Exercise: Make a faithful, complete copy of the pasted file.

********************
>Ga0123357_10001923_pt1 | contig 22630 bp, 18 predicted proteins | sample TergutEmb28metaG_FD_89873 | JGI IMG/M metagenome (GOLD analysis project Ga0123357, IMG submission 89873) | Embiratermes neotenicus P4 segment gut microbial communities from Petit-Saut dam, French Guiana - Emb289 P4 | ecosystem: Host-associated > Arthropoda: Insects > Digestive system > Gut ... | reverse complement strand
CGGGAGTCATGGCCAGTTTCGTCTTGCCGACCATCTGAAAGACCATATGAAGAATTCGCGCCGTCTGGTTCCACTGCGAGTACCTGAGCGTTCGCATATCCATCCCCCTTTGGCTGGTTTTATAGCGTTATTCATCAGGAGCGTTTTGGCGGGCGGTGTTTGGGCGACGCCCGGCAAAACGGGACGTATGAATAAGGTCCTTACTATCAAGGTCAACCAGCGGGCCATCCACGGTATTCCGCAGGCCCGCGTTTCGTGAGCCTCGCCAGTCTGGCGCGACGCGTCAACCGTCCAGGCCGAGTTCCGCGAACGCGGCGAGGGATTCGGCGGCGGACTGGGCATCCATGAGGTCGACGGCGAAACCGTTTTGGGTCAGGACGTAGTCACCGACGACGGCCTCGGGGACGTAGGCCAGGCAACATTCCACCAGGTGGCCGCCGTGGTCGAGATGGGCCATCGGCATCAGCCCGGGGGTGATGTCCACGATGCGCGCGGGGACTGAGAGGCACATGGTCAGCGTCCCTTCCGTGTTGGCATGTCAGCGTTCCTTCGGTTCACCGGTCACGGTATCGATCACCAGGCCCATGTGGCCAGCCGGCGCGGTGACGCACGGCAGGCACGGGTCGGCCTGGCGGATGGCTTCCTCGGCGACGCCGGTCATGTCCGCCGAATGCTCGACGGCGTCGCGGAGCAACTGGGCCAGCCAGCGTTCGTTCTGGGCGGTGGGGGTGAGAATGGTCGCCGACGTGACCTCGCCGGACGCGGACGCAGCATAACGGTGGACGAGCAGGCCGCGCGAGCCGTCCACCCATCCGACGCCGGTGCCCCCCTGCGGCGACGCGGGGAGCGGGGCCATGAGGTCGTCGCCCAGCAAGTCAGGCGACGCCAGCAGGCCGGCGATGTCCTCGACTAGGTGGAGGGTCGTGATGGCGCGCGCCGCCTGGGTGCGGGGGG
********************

>Ga0123357_10001923_pt1 | contig 22630 bp, 18 predicted proteins | sample TergutEmb28metaG_FD_89873 | JGI IMG/M metagenome (GOLD analysis project Ga0123357, IMG submission 89873) | Embiratermes neotenicus P4 segment gut microbial communities from Petit-Saut dam, French Guiana - Emb289 P4 | ecosystem: Host-associated > Arthropoda: Insects > Digestive system > Gut ... | reverse complement strand
CGGGAGTCATGGCCAGTTTCGTCTTGCCGACCATCTGAAAGACCATATGAAGAATTCGCGCCGTCTGGTTCCACTGCGAGTACCTGAGCGTTCGCATATCCATCCCCCTTTGGCTGGTTTTATAGCGTTATTCATCAGGAGCGTTTTGGCGGGCGGTGTTTGGGCGACGCCCGGCAAAACGGGACGTATGAATAAGGTCCTTACTATCAAGGTCAACCAGCGGGCCATCCACGGTATTCCGCAGGCCCGCGTTTCGTGAGCCTCGCCAGTCTGGCGCGACGCGTCAACCGTCCAGGCCGAGTTCCGCGAACGCGGCGAGGGATTCGGCGGCGGACTGGGCATCCATGAGGTCGACGGCGAAACCGTTTTGGGTCAGGACGTAGTCACCGACGACGGCCTCGGGGACGTAGGCCAGGCAACATTCCACCAGGTGGCCGCCGTGGTCGAGATGGGCCATCGGCATCAGCCCGGGGGTGATGTCCACGATGCGCGCGGGGACTGAGAGGCACATGGTCAGCGTCCCTTCCGTGTTGGCATGTCAGCGTTCCTTCGGTTCACCGGTCACGGTATCGATCACCAGGCCCATGTGGCCAGCCGGCGCGGTGACGCACGGCAGGCACGGGTCGGCCTGGCGGATGGCTTCCTCGGCGACGCCGGTCATGTCCGCCGAATGCTCGACGGCGTCGCGGAGCAACTGGGCCAGCCAGCGTTCGTTCTGGGCGGTGGGGGTGAGAATGGTCGCCGACGTGACCTCGCCGGACGCGGACGCAGCATAACGGTGGACGAGCAGGCCGCGCGAGCCGTCCACCCATCCGACGCCGGTGCCCCCCTGCGGCGACGCGGGGAGCGGGGCCATGAGGTCGTCGCCCAGCAAGTCAGGCGACGCCAGCAGGCCGGCGATGTCCTCGACTAGGTGGAGGGTCGTGATGGCGCGCGCCGCCTGGGTGCGGGGGG